Economics Roundtable

NOTICE 4/30/18

The Economics Roundtable is back. The technical problem that has limited the set of blogs has been resolved. The RSS feed is, however, still not working.

Flushing caches will likely cause some old posts to show up for a day or two.

Employment as a Percentage of Population

The graph below shows employment as a fraction of population for people over 16 years old.

Click on the image to get a bigger version.

March 2017 Payroll Employment

Payroll employment has not grown impressively since 2000. Some baby-boomers retired, but that does not totally account for this graph.

Click on the image to get a bigger version.

May 2014 Payroll Employment

After 76 months, we finally got back to the prerecession level of payroll employment.

Click on the image to get a bigger version.

Graph-of-the-Year Candidates

Donald Marron likes European interest rates. Click on the image to get a bigger version. Can you find three distinct subperiods?

Brad DeLong favors the U.S. gdp gap.

RSS Feed

- Introduction

Economics Coverage

The Commentators section of the Economics Roundtable compiles links to news and opinions from a wide range of web sites.  The intent is to select items related to economics.  Sites are selected on the basis of how difficult it is to separate the economics content from the political, personal, etc. content.  No effort has been made to screen sites on the basis of any agreement or disagreement with the content.

A Note for Prospective and Current Commentators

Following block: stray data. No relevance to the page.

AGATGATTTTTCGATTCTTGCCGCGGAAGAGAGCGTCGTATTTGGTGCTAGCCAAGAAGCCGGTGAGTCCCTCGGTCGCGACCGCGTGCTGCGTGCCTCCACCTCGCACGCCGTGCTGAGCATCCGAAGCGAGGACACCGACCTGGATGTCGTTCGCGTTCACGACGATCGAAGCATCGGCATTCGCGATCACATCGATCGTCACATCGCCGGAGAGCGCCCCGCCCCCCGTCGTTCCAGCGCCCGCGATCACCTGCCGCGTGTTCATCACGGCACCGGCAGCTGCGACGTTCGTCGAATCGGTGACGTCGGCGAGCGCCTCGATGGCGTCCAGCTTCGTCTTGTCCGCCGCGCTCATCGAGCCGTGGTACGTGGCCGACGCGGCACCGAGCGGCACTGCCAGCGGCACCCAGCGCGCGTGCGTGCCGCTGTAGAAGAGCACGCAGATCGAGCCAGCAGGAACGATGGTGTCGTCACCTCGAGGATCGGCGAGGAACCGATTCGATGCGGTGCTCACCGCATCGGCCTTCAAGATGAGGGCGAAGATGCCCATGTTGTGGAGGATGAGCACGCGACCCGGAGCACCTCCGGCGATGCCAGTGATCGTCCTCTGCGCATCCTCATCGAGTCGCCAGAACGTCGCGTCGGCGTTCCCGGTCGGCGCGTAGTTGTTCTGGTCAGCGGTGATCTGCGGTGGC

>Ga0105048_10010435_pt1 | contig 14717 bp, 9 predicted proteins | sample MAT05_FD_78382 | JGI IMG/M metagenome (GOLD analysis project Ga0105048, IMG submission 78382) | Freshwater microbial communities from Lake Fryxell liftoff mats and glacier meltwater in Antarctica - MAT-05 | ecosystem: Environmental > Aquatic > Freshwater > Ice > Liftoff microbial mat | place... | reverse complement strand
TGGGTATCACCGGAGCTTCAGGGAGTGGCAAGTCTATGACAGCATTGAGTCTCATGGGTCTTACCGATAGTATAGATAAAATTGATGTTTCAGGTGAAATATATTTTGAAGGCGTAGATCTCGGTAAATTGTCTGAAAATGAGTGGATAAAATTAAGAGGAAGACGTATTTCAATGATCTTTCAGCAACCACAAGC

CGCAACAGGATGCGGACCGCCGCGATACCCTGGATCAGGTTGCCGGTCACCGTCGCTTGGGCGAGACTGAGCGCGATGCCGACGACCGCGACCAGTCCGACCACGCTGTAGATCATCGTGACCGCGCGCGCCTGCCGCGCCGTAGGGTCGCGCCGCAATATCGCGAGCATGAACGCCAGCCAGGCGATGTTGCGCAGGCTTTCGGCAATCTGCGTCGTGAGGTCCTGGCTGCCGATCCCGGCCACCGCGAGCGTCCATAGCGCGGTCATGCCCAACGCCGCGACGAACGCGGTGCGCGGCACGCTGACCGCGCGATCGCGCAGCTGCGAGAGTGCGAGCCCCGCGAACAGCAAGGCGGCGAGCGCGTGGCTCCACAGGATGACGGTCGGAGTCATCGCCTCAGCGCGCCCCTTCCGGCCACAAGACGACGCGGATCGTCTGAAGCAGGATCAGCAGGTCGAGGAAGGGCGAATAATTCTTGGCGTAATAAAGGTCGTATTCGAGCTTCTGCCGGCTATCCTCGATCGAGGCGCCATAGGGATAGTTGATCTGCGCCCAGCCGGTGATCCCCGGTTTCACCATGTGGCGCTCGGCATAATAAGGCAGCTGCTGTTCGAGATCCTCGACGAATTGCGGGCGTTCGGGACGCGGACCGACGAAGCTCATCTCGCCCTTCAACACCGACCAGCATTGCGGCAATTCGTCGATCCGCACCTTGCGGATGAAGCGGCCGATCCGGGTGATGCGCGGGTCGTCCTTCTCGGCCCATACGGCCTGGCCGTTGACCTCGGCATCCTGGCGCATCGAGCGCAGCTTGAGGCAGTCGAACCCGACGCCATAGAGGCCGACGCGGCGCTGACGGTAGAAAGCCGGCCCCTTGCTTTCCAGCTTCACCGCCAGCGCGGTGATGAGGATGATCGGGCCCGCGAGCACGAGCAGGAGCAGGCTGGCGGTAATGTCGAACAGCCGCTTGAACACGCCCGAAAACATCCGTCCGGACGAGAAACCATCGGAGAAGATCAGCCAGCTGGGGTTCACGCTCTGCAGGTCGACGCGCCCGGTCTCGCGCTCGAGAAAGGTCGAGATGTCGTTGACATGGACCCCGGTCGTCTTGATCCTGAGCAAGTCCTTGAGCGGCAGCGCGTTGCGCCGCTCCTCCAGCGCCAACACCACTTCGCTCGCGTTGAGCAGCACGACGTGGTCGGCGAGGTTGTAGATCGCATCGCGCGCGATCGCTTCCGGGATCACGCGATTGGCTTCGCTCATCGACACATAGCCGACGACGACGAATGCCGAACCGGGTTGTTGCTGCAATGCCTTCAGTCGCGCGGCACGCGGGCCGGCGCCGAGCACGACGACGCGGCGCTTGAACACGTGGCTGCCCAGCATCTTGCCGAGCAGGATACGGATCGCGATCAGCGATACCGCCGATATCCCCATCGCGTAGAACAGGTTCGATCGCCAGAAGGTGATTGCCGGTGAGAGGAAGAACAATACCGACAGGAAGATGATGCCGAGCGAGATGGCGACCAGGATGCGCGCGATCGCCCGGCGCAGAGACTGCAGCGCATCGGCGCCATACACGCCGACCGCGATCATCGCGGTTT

The Economics Roundtable is not a forum for news about your cat/dog/hamster, details of last night’s date/dinner/dancing, opinions about politicians/wars, weather reports, movie reviews, or your blog’s need for donations.  The editorial policy aims to feature only economics.

Blogging software generally includes the ability to tag each entry with a “category” or “subject”.  For some blogs, the Roundtable just lists 100% of the entries, tolerating the occasional off-topic post.  For other blogs, the Roundtable picks up specific categories (e.g, “economics") or excludes specific categories (e.g., “politics").  If your blog is not a very high percentage “economics,” then using meaningful categories/subjects may still make it possible to get listed on the Roundtable.


The “Recent Entries” page carries entries for a 24 to 48 hour period.  At about midnight Pacific Time (U.S.), the list is trimmed to the previous 24 hours.  Throughout the day, the list then grows to include 48 hours of entries.  This means that if you check the “Recent Entries” page during the day on Tuesday, you will see all of Monday and part of Tuesday.  Daily visitors receive complete coverage.